news The nation’s largest telco Telstra today said regulatory decisions made by the Government were forcing it to install brand new copper in new greenfields estates, rather than the next-generation fibre-optic cables which many Australians would expect in new developments.
The Department of Communications recently published new statistics which show that Telstra has deployed brand new copper to hundreds of new development premises around Australia as they are being built. The figures, first reported by NBN blogger Kenneth Tsang, show that about 420 new developments around Australia have recently received new copper connections provided by Telstra.
The copper deployments appear to make no technical sense.
In 2016, copper telecommunications infrastructure is considered legacy infrastructure. Where no existing infrastructure exists, it is now standard practice to deploy the latest-generation fibre-optic cables.
Asked to comment on why it was deploying copper to new estates instead of fibre, a Telstra spokesperson said the decision was due to policy laid down by the Government.
“Consistent with government policy, developers are free to pick the carrier of their choice to deploy the infrastructure they need, whether it be fibre or copper, to their new estates,” they said. “Under the current regulatory settings we can’t roll out a fibre network and then retail voice services over it, so where we are approached by a developer to build new telecommunications infrastructure we roll out copper.”
It is currently unclear whose responsibility — Labor or the Coalition’s — the Telstra rollouts ultimately are.
Previously, the NBN company was broadly to deploy its own Fibre to the Premises network to new greenfields developments under Labor’s NBN policy. This meant that the NBN company was able to provide a uniform platform across Australia for broadband infrastructure, but also cut out smaller providers such as Opticomm, which had developed a business rolling infrastructure into new developments.
However, in June 2011 then-Communications Minister Stephen Conroy issued a policy update which appeared to set the framework for Telstra to deploy copper to new estates. You can find the policy online in PDF format here.
The issue caused controversy in May 2012, as Telstra revealed at that stage that it had deployed some 35,000 new copper lines around Australia, as a stop-gap measure ahead of the NBN.
However, as Communications Minister in the Abbott Government, Malcolm Turnbull released a policy in May 2015 which again changed the NBN greenfields policy substantially.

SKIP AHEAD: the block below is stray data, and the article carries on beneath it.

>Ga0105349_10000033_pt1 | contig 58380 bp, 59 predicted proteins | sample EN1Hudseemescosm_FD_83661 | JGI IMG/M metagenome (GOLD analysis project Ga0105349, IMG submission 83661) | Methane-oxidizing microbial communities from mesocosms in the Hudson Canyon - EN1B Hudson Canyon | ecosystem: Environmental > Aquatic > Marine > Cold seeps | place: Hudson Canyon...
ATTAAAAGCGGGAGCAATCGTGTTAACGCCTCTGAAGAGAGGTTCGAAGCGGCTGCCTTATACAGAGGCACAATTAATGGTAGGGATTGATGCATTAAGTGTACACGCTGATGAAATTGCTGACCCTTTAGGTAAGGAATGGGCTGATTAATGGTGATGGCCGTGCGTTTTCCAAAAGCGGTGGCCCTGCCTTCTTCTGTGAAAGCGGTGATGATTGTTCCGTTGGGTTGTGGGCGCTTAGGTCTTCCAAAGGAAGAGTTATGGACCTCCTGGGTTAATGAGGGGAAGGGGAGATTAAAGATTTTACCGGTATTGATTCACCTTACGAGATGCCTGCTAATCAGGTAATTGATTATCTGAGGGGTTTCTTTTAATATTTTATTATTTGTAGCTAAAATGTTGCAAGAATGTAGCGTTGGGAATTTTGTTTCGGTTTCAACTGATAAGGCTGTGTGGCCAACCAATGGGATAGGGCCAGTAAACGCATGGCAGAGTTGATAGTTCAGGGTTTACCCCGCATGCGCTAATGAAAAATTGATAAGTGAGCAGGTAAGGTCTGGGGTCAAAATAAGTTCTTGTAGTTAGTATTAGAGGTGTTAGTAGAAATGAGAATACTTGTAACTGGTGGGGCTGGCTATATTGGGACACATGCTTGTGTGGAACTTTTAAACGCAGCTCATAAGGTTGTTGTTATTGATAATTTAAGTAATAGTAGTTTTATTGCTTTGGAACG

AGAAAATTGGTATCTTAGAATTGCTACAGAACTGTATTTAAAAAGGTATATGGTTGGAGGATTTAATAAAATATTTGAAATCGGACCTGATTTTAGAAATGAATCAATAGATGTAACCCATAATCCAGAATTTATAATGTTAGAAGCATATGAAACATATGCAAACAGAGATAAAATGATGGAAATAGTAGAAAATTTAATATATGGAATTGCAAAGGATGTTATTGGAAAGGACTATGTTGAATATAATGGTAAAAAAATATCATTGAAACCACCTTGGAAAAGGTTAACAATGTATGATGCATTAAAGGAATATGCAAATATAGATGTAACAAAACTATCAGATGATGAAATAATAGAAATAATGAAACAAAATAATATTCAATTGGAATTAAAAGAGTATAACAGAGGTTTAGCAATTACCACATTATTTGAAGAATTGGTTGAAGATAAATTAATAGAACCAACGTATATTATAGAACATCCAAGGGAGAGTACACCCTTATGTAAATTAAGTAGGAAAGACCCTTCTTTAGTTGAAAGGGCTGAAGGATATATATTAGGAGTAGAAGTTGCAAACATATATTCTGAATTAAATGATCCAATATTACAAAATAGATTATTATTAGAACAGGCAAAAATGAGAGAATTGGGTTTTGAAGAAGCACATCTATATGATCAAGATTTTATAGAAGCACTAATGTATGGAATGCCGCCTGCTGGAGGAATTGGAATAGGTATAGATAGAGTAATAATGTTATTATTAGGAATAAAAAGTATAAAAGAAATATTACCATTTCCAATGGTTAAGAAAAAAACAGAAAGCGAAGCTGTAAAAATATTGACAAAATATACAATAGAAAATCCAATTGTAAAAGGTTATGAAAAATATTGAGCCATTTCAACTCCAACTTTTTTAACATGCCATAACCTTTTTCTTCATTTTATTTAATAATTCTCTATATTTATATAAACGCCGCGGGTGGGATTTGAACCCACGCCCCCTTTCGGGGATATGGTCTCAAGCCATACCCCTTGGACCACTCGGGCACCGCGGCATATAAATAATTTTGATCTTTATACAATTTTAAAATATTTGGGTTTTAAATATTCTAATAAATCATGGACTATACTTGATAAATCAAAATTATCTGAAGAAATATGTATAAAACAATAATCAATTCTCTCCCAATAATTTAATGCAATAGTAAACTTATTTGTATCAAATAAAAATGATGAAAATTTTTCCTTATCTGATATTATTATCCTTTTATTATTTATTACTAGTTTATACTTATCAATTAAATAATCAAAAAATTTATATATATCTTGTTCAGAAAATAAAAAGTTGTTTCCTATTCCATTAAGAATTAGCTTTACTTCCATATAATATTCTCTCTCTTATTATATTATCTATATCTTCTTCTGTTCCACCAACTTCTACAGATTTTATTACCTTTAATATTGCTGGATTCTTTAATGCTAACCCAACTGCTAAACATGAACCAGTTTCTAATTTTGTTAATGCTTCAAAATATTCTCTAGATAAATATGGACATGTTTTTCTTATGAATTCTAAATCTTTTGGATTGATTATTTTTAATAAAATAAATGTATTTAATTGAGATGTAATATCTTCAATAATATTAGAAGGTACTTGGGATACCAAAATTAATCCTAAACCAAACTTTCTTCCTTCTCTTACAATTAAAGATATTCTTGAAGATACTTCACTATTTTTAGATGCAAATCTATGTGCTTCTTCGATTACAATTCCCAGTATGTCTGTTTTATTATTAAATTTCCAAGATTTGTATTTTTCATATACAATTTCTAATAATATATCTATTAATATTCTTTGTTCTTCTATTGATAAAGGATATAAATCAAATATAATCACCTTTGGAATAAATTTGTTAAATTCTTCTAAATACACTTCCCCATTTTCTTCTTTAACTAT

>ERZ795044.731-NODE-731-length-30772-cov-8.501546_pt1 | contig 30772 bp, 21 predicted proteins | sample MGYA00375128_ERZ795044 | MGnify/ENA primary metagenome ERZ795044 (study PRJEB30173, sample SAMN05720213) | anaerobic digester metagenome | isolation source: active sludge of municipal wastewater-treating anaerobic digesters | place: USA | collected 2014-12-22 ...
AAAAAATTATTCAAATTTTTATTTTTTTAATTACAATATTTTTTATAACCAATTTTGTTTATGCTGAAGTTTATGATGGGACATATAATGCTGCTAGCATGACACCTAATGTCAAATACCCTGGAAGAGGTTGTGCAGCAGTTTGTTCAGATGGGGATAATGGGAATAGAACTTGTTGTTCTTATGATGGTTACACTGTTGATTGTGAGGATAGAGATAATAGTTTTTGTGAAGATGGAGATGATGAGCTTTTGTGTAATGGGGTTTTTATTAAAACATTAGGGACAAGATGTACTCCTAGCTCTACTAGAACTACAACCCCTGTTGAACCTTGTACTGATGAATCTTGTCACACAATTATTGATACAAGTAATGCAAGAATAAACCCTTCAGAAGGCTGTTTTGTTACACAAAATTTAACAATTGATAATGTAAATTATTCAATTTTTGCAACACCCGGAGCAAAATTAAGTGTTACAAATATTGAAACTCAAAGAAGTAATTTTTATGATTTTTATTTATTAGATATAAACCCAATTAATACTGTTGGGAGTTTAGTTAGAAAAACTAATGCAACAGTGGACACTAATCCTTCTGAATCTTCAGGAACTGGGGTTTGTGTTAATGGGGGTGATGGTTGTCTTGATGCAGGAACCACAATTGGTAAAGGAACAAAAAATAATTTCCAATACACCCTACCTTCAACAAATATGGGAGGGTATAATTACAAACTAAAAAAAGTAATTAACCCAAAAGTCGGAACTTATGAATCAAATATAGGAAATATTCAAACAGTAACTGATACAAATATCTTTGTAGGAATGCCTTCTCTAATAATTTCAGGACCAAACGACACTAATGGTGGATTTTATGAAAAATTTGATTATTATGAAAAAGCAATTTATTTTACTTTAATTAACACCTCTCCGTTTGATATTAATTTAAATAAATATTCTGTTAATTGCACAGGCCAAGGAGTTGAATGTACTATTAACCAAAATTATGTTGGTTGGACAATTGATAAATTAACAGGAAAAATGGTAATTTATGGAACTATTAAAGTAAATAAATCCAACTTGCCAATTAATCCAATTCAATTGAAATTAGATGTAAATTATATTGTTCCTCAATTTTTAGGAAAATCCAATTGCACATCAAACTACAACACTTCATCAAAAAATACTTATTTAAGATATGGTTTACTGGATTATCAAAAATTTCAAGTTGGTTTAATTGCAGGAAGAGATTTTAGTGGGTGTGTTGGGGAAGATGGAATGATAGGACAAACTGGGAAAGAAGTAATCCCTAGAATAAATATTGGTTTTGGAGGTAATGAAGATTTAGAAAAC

It is believed that the previous Labor Government led by Kevin Rudd and Julia Gillard had outlawed the installation of new telecommunications infrastructure that was not fibre-optic cable in new greenfields developments, as part of the Telecommunications Legislation Amendment (Fibre Deployment) Bill 2011.
It appears that requirement may have since been modified, by legislation or through regulation.
The current situation appears to be that developers are able to choose amongst competing infrastructure providers, with the NBN company remaining the infrastructure provider of last resort in developments with 100 premises or more within its footprint.
Telstra is to remain the provider of last resort in developments with fewer than 100 lots and in developments outside the NBN fixed line footprint.
Telstra believes that the current policy means that it is currently prohibited from deploying fibre cables into new developments, and is instead forced to deploy only copper.
A greenfields developer could choose to contract a third-party telco such as Opticomm to deploy fibre into their new development premises, and the Department of Communications data shows that this is happening in some cases.
In cases where no third-party telco is contracted, and the new development has more than 100 premises, the NBN company would take over responsibility for the telco infrastructure, and typically deploy fibre.
But in cases where there is no third-party developer, and less than 100 premises are involved, Telstra believes it is then forced to deploy only copper. This is to ensure that, in future, a competitive third-party developer, or theoretically the NBN company, could come in and install their own fibre.
Delimiter has contacted the Office of Communications Minister Mitch Fifield to invite the Minister to comment on whether the Government’s policy is having its intended effect.
Telstra’s move does not represent the first time that brand new copper has been deployed over the past few years in Australia, despite fibre-optic cables being seen as the way of the future for telecommunications networks.
In October last year, for instance, the NBN company revealed it had purchased some 1800km of brand new copper cable at a cost of about $14 million, to ensure that the Fibre to the Node technology model preferred by Malcolm Turnbull’s Coalition Government would function correctly.
Image credit: Office of Malcolm Turnbull